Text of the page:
Katiebabs is a self-proclaimed present day bluestocking with her head always in a book. She runs her own book blog called Babbling about Books and More!
I thought Midnight (McKenna Chronicles #1) by Elizabeth Miller would be a sexy political romance between the hero, a Republican Senator running for President of the US, and a more liberal thinking journalist, who initially knocks heads with the Senator, but then falls for him in a blink of an eye. The first few chapters grab you. Colin is very engaging and appealing when he first appears on the page. Charlie is very spunky and speaks her mind. She doesn’t understand why she was chosen to follow Colin because she doesn’t have a background in politics. That’s one mystery that continues until the end. The problem is the insta-lust between the two is too fast and comes on too strong, which leads to eye rolling love scenes. Colin can’t have an emotional connection with Charlie because he believes he’s not a good person, and is still mourning his dead wife. But he doesn’t have a problem with connecting with her on a physical level when they start having sex. He begins to call her “baby”, and Charlie’s magic hoo-haa makes him feel reborn.
I wouldn’t have a problem with Colin and Charlie engaging in such an affair, but there’s no buildup. It happens so fast that it’s just not believable. Perhaps if these two spent more time together, leading up to his presidential nomination, then I could get behind it, but it fails because the sexual tension is not fleshed out enough. More than half of the story is Colin and Charlie in bed together. All the other characters are one-dimensional, including Colin’s sister-in-law who is just a witch for no real reason other than to cause tension. All political mentions or scenes were pushed to the side so Colin and Charlie could have one big boink fest. It appears the author did the very minimal research for the political atmosphere just to grab readers who may be okay with it under the “just because” reason. Their chemistry wasn’t enough to carry the plot. If Colin and Charlie went their separate ways, I would have been fine with it.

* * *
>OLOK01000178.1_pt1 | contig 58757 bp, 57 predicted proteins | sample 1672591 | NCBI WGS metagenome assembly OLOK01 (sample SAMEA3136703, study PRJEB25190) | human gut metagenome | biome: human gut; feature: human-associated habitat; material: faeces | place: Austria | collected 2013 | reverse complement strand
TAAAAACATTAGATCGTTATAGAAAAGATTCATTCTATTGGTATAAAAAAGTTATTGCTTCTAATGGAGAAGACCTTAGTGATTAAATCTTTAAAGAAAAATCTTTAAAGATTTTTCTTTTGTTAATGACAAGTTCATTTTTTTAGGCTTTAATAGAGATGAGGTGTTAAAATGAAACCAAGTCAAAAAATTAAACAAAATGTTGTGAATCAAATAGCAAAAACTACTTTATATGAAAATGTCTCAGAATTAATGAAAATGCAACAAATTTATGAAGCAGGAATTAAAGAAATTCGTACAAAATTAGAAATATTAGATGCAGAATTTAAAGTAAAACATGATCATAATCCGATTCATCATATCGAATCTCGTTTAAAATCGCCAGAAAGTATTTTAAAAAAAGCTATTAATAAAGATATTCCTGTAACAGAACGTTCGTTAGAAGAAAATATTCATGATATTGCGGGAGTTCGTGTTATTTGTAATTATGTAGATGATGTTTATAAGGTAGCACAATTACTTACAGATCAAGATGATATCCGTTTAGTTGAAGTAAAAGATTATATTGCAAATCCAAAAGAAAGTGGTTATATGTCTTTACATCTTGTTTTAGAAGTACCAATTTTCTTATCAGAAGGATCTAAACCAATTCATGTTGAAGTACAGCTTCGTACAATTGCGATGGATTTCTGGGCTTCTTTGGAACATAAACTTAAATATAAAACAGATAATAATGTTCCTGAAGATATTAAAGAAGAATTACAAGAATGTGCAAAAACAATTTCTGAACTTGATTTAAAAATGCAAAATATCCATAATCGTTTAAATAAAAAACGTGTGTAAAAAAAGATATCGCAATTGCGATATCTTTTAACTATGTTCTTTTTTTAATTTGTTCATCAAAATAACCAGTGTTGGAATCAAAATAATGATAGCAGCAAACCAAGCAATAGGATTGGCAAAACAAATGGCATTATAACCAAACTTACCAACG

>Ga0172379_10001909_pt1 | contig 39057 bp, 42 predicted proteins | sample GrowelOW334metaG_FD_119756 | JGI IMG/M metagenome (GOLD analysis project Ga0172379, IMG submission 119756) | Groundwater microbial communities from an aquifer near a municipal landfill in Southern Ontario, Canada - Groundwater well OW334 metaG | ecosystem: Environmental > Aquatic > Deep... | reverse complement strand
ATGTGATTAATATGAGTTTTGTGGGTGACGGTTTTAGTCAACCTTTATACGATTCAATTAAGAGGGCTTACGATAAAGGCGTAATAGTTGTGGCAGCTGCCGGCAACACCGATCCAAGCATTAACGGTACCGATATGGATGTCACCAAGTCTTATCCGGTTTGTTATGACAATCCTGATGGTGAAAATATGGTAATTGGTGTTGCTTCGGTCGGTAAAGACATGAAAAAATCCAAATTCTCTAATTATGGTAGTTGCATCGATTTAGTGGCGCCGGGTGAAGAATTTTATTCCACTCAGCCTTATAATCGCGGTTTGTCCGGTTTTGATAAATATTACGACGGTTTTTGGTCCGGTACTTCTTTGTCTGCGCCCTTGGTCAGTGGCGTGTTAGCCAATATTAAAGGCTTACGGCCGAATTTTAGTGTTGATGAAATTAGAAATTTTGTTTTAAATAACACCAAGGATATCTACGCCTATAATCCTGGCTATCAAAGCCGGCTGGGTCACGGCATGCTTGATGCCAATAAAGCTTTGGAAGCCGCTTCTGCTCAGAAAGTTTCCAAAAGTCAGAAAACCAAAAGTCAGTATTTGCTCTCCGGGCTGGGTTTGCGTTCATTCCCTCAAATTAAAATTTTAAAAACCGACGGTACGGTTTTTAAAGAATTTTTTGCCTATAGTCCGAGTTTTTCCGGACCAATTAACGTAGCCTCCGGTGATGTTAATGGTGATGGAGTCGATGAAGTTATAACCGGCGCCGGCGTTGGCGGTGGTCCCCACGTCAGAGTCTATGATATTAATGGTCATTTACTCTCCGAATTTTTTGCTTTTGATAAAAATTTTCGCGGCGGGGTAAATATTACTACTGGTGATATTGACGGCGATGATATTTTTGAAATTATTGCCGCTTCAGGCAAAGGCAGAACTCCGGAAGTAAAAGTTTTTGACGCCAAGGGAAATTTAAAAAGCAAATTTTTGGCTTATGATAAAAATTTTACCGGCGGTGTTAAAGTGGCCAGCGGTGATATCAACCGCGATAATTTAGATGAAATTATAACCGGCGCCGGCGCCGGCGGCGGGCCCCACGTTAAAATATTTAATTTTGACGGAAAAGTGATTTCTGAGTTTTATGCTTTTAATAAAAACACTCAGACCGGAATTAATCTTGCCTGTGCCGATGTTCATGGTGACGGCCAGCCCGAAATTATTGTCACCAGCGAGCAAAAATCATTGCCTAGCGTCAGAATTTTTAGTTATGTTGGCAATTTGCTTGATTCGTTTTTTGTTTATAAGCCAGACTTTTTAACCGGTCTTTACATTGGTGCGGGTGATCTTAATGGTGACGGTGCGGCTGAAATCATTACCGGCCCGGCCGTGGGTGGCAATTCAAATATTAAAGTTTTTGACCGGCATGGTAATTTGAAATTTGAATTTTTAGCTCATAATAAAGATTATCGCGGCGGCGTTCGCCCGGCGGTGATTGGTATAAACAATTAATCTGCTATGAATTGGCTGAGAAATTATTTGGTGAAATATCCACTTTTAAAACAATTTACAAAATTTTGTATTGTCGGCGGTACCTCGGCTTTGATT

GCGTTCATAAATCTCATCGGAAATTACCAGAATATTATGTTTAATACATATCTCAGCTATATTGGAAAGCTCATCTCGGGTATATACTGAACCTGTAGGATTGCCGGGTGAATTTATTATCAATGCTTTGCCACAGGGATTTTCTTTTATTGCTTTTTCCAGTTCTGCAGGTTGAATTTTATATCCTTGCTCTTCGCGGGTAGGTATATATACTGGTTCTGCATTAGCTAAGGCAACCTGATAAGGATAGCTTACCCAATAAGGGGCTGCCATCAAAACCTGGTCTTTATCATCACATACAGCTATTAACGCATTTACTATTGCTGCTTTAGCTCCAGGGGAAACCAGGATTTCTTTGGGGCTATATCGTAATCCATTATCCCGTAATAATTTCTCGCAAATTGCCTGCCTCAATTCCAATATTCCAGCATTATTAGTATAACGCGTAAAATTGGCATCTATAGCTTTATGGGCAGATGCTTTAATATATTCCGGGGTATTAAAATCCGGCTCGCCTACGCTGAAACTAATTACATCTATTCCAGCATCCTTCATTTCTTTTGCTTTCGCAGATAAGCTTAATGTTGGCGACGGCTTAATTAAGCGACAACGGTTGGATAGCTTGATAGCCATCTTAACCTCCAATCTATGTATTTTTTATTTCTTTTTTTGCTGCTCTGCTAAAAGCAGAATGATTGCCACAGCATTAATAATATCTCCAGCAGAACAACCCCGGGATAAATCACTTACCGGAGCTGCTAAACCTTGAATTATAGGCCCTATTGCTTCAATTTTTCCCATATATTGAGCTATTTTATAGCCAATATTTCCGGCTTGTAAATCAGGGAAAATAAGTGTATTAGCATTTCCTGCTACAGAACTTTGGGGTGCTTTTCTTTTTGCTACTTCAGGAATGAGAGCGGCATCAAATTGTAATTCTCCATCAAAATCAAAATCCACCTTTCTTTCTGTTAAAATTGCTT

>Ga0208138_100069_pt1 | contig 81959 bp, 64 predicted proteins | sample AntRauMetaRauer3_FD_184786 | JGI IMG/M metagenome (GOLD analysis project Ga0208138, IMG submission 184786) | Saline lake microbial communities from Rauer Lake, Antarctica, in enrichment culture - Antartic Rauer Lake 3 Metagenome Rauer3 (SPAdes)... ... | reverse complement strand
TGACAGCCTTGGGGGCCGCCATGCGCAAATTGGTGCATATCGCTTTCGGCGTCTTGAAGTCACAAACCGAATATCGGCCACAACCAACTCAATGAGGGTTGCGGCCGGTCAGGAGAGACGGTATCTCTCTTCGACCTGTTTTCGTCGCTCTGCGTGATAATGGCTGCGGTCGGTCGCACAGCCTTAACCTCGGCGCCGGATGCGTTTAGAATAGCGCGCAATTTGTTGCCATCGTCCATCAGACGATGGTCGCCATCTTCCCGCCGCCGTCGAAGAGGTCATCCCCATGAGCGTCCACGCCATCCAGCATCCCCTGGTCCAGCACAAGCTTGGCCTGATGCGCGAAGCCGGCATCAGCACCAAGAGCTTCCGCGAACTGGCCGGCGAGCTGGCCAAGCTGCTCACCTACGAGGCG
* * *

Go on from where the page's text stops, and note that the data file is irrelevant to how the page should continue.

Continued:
The ending is a cliffhanger. The reason Colin wanted Charlie on his campaign trail is something straight out of a soap opera, and not a good soap opera at that.
Midnight had a good sounding premise but fails in so many ways, especially on the delivery and purple prose love scenes that feel forced.